Just an hour down the road is the charming, West Texas town of Marathon. The biggest draw in Marathon is probably the Spanish Mission-styled Gage Hotel. The stunning and authentically renovated beauty is also home to a surprisingly lush 26-acre garden and a renowned restaurant. I’d love it on these merits alone, but it’s also personally dear to my heart because one of my best friends is actually the great-granddaughter to the original owner and pioneer rancher, Alfred Gage, who passed away soon after the Gage Hotel opened its doors. Her son, is aptly named, Alfie. If you’re looking to park the RV and spend a night in a luxe room, this is the place to do it! The hotel’s 12 Gage Restaurant features seasonal and local produce prepared in a Texas style with a down-home yet gourmet twist. The veggies are even grown in the Gage Garden. The cowboy chic dining room gives way to an outdoor dining patio complete with fireplaces, fountains and a view that won’t quit.
Other eateries to check out are:
Marathon Coffee Shop serves excellent coffee as well as a lauded Mexican breakfast menu.
Johnny B’s Soda Shop is also a source of Mexican-infused manna for breakfast or a deliciously creative burger and shake for lunch.
Marathon, although smaller and under-hyped when compared to Marfa, also has a legitimate art scene including the gallery of celebrated photographer James H. Evans. If you’re looking to stock up on some healthy grub for your trip into Big Bend, the French Company Grocer and Deli is quite a treat. Featuring locally sourced produce with ample organic options, this little gem is high on my list.
If you’re looking to hookup for a night or two, the Marathon Motel RV Park is definitely an unusual treat and is just a quick walk into town and dinner at the Gage Hotel. Once a popular motel court, this little treasure was nearly condemned until it was saved and renovated a few decades back. Something of a labor of love, the owner has developed the lush courtyard and often hosts stargazing parties with his telescope for guests. The RV park has 19 full hookups for water, 30/50 amp electric and sewer as well as restrooms/showers and picnic tables between the gravel sites. I recommend requesting the outer ring/higher amp sites for better views of the mountains and more privacy.
BIG BEND NATIONAL PARK:
From Marathon, the entrance to Big Bend is a mere 42 minutes away, but the park is quite vast and can take a bit of planning. Chisos Mountain Lodge, another 45 minutes away, is a great resource for food, supplies, information and can also boast the only lodging aside from RV and campsites within the park. About ten minutes away, Panther Junction serves as a full-service gas station and is home to the most comprehensive visitors’ center, complete with hiking maps, exhibits, info on ranger stations, a bookstore and bucket list brochures for your time at Big Bend. From there, we recommend Rio Grande Village RV Park, which is the onl site equipped with full hook-ups for electricity, water and sewage in the park. Rio Grande Village offers bathrooms, laundry facilities and a small store for supplies. Another resource for more remote RV campsites can be found on the National Park Services website.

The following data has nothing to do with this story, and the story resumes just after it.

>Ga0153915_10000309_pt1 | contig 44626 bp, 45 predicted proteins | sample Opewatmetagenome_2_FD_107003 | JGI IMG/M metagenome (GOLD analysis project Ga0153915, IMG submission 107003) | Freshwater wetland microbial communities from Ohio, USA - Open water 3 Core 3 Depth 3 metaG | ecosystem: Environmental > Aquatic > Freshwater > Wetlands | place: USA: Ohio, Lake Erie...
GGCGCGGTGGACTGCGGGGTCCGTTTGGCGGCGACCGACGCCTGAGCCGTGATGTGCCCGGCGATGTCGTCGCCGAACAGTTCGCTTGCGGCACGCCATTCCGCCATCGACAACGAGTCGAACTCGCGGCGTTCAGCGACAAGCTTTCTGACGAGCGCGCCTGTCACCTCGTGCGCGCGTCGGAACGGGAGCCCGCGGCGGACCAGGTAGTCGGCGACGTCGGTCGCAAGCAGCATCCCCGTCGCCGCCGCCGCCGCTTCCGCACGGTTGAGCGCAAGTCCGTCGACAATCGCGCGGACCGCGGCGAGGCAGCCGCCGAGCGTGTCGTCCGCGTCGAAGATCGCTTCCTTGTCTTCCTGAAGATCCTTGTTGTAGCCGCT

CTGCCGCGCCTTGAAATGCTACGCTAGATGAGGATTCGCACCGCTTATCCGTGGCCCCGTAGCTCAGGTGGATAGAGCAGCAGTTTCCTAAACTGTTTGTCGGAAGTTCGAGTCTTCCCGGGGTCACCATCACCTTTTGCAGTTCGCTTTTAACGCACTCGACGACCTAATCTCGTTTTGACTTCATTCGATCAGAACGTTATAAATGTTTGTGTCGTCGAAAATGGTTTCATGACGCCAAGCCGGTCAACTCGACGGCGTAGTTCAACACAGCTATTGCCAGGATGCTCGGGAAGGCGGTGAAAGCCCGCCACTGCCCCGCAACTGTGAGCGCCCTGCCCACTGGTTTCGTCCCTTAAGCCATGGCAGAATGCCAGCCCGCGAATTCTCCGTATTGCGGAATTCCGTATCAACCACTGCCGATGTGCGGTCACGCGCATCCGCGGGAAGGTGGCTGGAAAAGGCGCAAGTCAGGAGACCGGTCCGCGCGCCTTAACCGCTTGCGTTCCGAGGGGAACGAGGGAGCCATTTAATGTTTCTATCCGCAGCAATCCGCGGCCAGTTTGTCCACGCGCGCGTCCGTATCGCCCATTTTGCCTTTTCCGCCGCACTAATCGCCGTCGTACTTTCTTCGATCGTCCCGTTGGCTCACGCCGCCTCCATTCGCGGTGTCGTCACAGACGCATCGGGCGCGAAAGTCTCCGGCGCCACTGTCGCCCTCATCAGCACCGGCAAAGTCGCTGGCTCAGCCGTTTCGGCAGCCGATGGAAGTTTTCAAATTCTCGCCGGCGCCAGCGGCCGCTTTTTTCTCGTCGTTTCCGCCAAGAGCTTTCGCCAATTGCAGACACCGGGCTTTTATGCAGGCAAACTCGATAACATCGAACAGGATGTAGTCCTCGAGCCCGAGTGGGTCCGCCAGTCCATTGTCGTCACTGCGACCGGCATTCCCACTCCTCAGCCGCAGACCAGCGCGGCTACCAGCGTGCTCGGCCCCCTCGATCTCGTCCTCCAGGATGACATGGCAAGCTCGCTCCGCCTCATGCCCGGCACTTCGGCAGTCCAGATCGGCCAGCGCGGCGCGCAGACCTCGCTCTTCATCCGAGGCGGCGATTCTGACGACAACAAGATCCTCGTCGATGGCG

Big Bend offers countless hikes to take your breath away, horseback riding, river trips, stargazing and endless birdwatching. For a comprehensive guide to this vast desert paradise, the National Park Services website for Big Bend is invaluable. Some of our favorite hikes are: Chisos Basin Loop Trail (at 1.8 miles, this moderate is ideal for anyone wanting to glimpse wildlife and experience the beautiful flora and fauna of big bend), the Santa Elena Canyon Trail (this 1.7-mile hike is moderate in intensity, but may be the most visually stunning trek of all), Hot Springs Historic Trail (an easy, 1-mile hike, this trail takes you through a homestead, ruins of a resort, pictographs and ends at the ever-popular hot springs) and the South Rim (at 12+ miles, this strenuous jaunt is a bucket list trek for avid and adventurous hikers). Another fun spot to check out is the new Fossil Discovery Exhibit that features dinosaur fossils found in Big Bend; better yet, it’s free with your admission to the park and is well worth your time.
Just about 15 minutes outside the western side of Big Bend is the vivacious, increasingly hip border town of Terlingua. The near ghost town was founded in the 1800’s when mercury was first discovered in the area. The mercury market thrived through World War I, as it was then used for explosives, then the Depression and lack of demand led the Chisos Mining Company to close in the 1940’s. But today, Terlingua is experiencing quite an interesting comeback. Although the local population boasts a mere 58 people, the Starlight Theater, a former movie palace turned local restaurant known for its chili, will often host Parisian socialites and Hollywood film crews rubbing shoulders with the locals. It’s just that cool.
For dining, the Starlight Theater, as I’ve mentioned, is a must, but La Posada Milagro’s Espresso y Poco Mas is an equally worthy contender. Serving coffee from the local Big Bend Roasters along with French pastries, fabulous roast chicken and whatever the season has on offer, this little spot is just darling and boasts service as good as the food. On the way out of town are also a row of food trucks that are incredibly popular. We hit up the BBQ truck and were not disappointed – and we’re Texans. The local general store is another cool spot in town. Locally crafted wares like Cactus Mary’s now-famous soap is just one of the things you probably can’t leave city limits without.
Another wholly unique Terlinguan treat is “The Porch.” Just ask for it. Right around beer-thirty, people start to gather for an impromptu jam session. People play music, drink beer and get to know one another. It’s not planned; it’s simply Terlingua.
If you plan to stay a night in Terlingua, BJ RV Park offers 12 large pull-through sites as well as 17 back-in sites with 50/20 amp, water and sewage as well as showers, a community kitchen and a pavilion with a firepit, smoker/grill and picnic tables.
We hope you enjoy your stay in West Texas and be sure to let us know about your favorite spots along the trail. We’ll see you again here at Destination Regency. Happy Travels!